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how java uses recursion to reverse a string

Xaver Kapeller
Mar 13, 2015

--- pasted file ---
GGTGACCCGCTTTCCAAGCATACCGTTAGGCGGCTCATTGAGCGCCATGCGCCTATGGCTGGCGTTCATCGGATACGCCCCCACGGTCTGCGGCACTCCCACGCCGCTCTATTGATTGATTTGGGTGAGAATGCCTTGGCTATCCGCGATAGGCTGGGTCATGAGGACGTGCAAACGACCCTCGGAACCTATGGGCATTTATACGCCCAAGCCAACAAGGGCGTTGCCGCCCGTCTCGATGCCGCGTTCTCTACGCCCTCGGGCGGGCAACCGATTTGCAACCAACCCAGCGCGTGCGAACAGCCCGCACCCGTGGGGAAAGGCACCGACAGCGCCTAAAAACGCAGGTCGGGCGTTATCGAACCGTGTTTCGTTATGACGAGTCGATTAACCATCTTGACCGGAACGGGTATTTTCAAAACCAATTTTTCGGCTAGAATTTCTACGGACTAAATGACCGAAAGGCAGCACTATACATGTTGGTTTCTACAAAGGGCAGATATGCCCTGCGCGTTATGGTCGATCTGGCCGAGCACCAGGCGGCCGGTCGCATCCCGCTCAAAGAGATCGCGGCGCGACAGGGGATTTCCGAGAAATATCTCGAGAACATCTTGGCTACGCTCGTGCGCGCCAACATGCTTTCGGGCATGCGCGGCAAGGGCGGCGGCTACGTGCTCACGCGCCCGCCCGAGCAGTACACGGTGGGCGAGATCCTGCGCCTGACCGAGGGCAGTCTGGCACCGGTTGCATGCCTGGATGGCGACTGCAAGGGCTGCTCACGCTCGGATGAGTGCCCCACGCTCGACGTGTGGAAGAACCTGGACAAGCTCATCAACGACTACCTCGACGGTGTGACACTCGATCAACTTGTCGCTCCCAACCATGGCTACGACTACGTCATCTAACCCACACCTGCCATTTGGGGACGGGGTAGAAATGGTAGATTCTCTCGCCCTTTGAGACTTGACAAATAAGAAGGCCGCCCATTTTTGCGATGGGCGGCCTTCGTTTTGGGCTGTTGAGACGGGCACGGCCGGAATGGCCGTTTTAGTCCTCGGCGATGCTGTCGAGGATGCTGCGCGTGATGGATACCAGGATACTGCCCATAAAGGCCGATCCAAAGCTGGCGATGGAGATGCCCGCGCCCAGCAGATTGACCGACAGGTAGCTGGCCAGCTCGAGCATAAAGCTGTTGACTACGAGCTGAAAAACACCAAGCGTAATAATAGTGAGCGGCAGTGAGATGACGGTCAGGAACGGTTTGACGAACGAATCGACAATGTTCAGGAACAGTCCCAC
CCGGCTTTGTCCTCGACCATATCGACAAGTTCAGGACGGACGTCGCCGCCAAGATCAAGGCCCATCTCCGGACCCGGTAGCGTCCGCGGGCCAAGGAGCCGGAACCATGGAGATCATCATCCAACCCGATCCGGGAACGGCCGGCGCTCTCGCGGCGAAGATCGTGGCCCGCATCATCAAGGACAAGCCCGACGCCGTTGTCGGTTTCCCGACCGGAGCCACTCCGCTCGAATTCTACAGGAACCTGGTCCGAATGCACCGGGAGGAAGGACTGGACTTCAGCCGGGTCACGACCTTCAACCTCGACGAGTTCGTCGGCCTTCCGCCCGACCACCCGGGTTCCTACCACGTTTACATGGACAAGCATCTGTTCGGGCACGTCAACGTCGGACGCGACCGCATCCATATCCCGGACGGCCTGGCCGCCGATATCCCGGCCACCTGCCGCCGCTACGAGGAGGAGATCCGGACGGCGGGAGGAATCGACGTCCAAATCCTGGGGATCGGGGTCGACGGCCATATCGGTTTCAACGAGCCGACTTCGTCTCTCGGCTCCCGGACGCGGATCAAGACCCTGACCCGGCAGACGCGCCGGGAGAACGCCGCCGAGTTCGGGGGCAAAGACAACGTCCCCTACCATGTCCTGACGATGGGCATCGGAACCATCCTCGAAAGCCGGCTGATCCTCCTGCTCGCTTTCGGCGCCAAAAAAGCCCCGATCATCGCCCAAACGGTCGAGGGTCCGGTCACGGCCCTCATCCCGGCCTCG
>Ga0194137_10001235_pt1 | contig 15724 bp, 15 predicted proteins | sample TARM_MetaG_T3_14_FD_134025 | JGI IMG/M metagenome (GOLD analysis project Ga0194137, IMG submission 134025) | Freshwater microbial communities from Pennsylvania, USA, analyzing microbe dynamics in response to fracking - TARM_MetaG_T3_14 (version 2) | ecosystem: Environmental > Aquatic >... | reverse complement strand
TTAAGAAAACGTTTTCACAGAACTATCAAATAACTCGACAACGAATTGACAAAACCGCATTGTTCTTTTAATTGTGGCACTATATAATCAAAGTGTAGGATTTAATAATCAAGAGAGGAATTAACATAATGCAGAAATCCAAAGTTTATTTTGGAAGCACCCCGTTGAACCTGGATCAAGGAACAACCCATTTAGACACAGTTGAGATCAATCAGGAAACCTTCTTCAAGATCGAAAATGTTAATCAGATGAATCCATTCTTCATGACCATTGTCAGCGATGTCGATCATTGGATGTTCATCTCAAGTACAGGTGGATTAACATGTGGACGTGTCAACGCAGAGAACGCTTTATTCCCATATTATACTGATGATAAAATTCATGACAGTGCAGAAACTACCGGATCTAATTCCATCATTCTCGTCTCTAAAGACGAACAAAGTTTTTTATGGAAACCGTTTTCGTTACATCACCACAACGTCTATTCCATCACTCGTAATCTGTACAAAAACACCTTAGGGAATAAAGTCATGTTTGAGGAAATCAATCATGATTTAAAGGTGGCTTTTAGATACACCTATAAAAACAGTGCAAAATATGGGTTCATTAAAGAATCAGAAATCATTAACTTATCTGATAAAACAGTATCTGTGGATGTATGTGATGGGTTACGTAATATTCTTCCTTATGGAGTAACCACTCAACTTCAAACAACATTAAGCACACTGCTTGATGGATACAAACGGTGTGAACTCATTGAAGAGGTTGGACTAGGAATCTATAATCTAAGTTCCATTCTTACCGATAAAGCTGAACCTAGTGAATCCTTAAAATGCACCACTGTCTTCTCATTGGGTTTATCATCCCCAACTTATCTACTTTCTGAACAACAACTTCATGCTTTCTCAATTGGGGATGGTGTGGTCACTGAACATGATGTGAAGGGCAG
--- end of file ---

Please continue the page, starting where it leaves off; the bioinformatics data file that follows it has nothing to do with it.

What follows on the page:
<h2>Detailed explanation:</h2> <p>First you start with this String: </p> <pre><code>"123456" </code></pre> <p>And it first reaches this condition:</p> <pre><code>if (str.length() &lt; 2) { return str; } </code></pre> <p>The <code>String</code> is longer than 1 character so it does nothing here. The next executed method is this:</p> <pre><code>System.out.println(str.substring(1) + " "+ str.charAt(0)); </code></pre> <p>For simplicity we are just looking at the inner part:</p> <pre><code>str.substring(1) + " " + str.charAt(0) </code></pre> <p>So here are two method <code>substring(int)</code> and <code>charAt(int)</code>. </p> <ol> <li><code>substring(int)</code>: This method returns as the name implies a substring of the original string. It starts at the index you pass into the method.</li> <li><code>charAt(int)</code>: This returns the character at the given position in the <code>String</code>.</li> </ol> <p>So now if we again look at the code in the method, remember currently str is "123456".</p> <p>If we use <code>substring(1)</code> on this <code>String</code> it will return everything beginning at index 1, so <code>substring(1)</code> returns "23456". Just the first character is left out.</p> <p>If we use <code>charAt(0)</code> we get the first character in the <code>String</code>m so <code>charAt(0)</code> returns just "1".</p> <p>So now we know what values are returned by those methods in the first iteration:</p> <pre><code>str.substring(1) + " " + str.charAt(0) = "23456 1" | | V V "23456" + " " + "1" = "23456 1" </code></pre> <p>And after that the recursion starts:</p> <pre><code>return reverseRecursively(str.substring(1)) + str.charAt(0); </code></pre> <p>So the value of <code>str.substring(1)</code> is now passed into <code>reverseRecursively()</code>. The <code>str.charAt(0)</code> here is just appended to the <code>String</code> once <code>reverseRecursively()</code> returns. In other words it looks like this:</p> <pre><code>return reverseRecursively("23456") + "1"; </code></pre> <p>In the next iteration everything starts over, the only difference is that now <code>reverseRecursively()</code> starts with the <code>String</code> "23456" instead of "123456". So in the end it would come down to this:</p> <pre><code>return reverseRecursively("3456") + "2" + "1"; </code></pre> <p>Again in the next iteration it would work out to this:</p> <pre><code>return reverseRecursively("456") + "3" + "2" + "1"; </code></pre> <p>And this goes on and on until the <code>String</code> passed into <code>reverseRecursively()</code> has a length smaller than two, so once the recursion reaches this:</p> <pre><code>reverseRecursively("6") </code></pre> <p>The if statement will kick in and just return the <code>String</code> <code>"6"</code>.</p> <pre><code>if (str.length() &lt; 2) { return str; } </code></pre> <p>So in the end the result will be this:</p> <pre><code>"6" + "5" + "4" + "3" + "2" + "1" = "654321" </code></pre> <hr> <h2>Summary</h2> <blockquote> <p><strong>So to summarise:</strong> </p> <p>What this method does is take everything from the <code>String</code> but the first character and the first character is added to the end of the <code>String</code> after passing the rest of the <code>String</code> again into <code>reverseRecursively()</code> again causing the first character to be appended to the end and everything else starts over. The whole thing stops once the <code>String</code> reaches a length of 1.</p> </blockquote> <p>So what this all boils down to is this:</p> <pre><code> "123456" "23456" + "1" "3456" + "2" + "1" "456" + "3" + "2" + "1" "56" + "4" + "3" + "2" + "1" "6" + "5" + "4" + "3" + "2" + "1" = "654321" </code></pre> <p>I hope I could explain the algorithm properly! If you have any further questions please feel free to ask!</p> <p>This tip was originally posted on <a href="http://stackoverflow.com/questions/24827824/how%20java%20uses%20recursion%20to%20reverse%20a%20string/24828273">Stack Overflow</a>.</p>

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